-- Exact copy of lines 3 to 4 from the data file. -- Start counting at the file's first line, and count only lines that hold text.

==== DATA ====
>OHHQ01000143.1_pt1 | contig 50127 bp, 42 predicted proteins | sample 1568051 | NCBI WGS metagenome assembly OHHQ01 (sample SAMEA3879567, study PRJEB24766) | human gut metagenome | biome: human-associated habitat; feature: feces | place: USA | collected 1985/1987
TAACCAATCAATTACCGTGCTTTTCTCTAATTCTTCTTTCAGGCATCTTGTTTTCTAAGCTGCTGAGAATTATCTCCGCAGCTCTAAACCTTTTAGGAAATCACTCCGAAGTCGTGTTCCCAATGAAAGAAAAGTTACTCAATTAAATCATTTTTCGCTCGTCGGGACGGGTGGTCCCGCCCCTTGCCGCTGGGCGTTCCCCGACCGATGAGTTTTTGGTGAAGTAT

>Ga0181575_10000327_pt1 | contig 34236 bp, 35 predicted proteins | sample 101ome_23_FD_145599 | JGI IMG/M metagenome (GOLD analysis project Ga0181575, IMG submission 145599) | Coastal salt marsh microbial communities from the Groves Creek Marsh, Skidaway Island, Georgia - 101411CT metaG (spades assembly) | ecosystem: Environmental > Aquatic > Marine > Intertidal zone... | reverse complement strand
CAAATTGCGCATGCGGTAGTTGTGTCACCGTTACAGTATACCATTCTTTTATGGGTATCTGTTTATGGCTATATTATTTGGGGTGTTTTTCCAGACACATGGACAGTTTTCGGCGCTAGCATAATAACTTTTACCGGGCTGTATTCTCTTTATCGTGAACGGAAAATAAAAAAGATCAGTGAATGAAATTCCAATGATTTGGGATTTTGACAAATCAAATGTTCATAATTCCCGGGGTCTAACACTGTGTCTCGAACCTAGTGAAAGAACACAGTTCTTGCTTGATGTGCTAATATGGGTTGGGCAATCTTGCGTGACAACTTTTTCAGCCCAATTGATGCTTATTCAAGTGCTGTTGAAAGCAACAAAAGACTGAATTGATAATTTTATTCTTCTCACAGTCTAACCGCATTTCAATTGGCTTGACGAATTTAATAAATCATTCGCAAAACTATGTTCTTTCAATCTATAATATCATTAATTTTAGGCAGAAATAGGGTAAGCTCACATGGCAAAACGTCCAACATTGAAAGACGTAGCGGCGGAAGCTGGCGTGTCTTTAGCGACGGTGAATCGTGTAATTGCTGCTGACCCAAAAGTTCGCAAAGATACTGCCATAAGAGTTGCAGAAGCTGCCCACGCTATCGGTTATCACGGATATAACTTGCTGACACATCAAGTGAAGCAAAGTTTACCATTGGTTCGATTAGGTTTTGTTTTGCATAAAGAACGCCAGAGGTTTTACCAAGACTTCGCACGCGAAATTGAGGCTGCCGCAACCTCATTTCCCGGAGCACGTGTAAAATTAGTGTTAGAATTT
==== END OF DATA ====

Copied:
>Ga0181575_10000327_pt1 | contig 34236 bp, 35 predicted proteins | sample 101ome_23_FD_145599 | JGI IMG/M metagenome (GOLD analysis project Ga0181575, IMG submission 145599) | Coastal salt marsh microbial communities from the Groves Creek Marsh, Skidaway Island, Georgia - 101411CT metaG (spades assembly) | ecosystem: Environmental > Aquatic > Marine > Intertidal zone... | reverse complement strand
CAAATTGCGCATGCGGTAGTTGTGTCACCGTTACAGTATACCATTCTTTTATGGGTATCTGTTTATGGCTATATTATTTGGGGTGTTTTTCCAGACACATGGACAGTTTTCGGCGCTAGCATAATAACTTTTACCGGGCTGTATTCTCTTTATCGTGAACGGAAAATAAAAAAGATCAGTGAATGAAATTCCAATGATTTGGGATTTTGACAAATCAAATGTTCATAATTCCCGGGGTCTAACACTGTGTCTCGAACCTAGTGAAAGAACACAGTTCTTGCTTGATGTGCTAATATGGGTTGGGCAATCTTGCGTGACAACTTTTTCAGCCCAATTGATGCTTATTCAAGTGCTGTTGAAAGCAACAAAAGACTGAATTGATAATTTTATTCTTCTCACAGTCTAACCGCATTTCAATTGGCTTGACGAATTTAATAAATCATTCGCAAAACTATGTTCTTTCAATCTATAATATCATTAATTTTAGGCAGAAATAGGGTAAGCTCACATGGCAAAACGTCCAACATTGAAAGACGTAGCGGCGGAAGCTGGCGTGTCTTTAGCGACGGTGAATCGTGTAATTGCTGCTGACCCAAAAGTTCGCAAAGATACTGCCATAAGAGTTGCAGAAGCTGCCCACGCTATCGGTTATCACGGATATAACTTGCTGACACATCAAGTGAAGCAAAGTTTACCATTGGTTCGATTAGGTTTTGTTTTGCATAAAGAACGCCAGAGGTTTTACCAAGACTTCGCACGCGAAATTGAGGCTGCCGCAACCTCATTTCCCGGAGCACGTGTAAAATTAGTGTTAGAATTT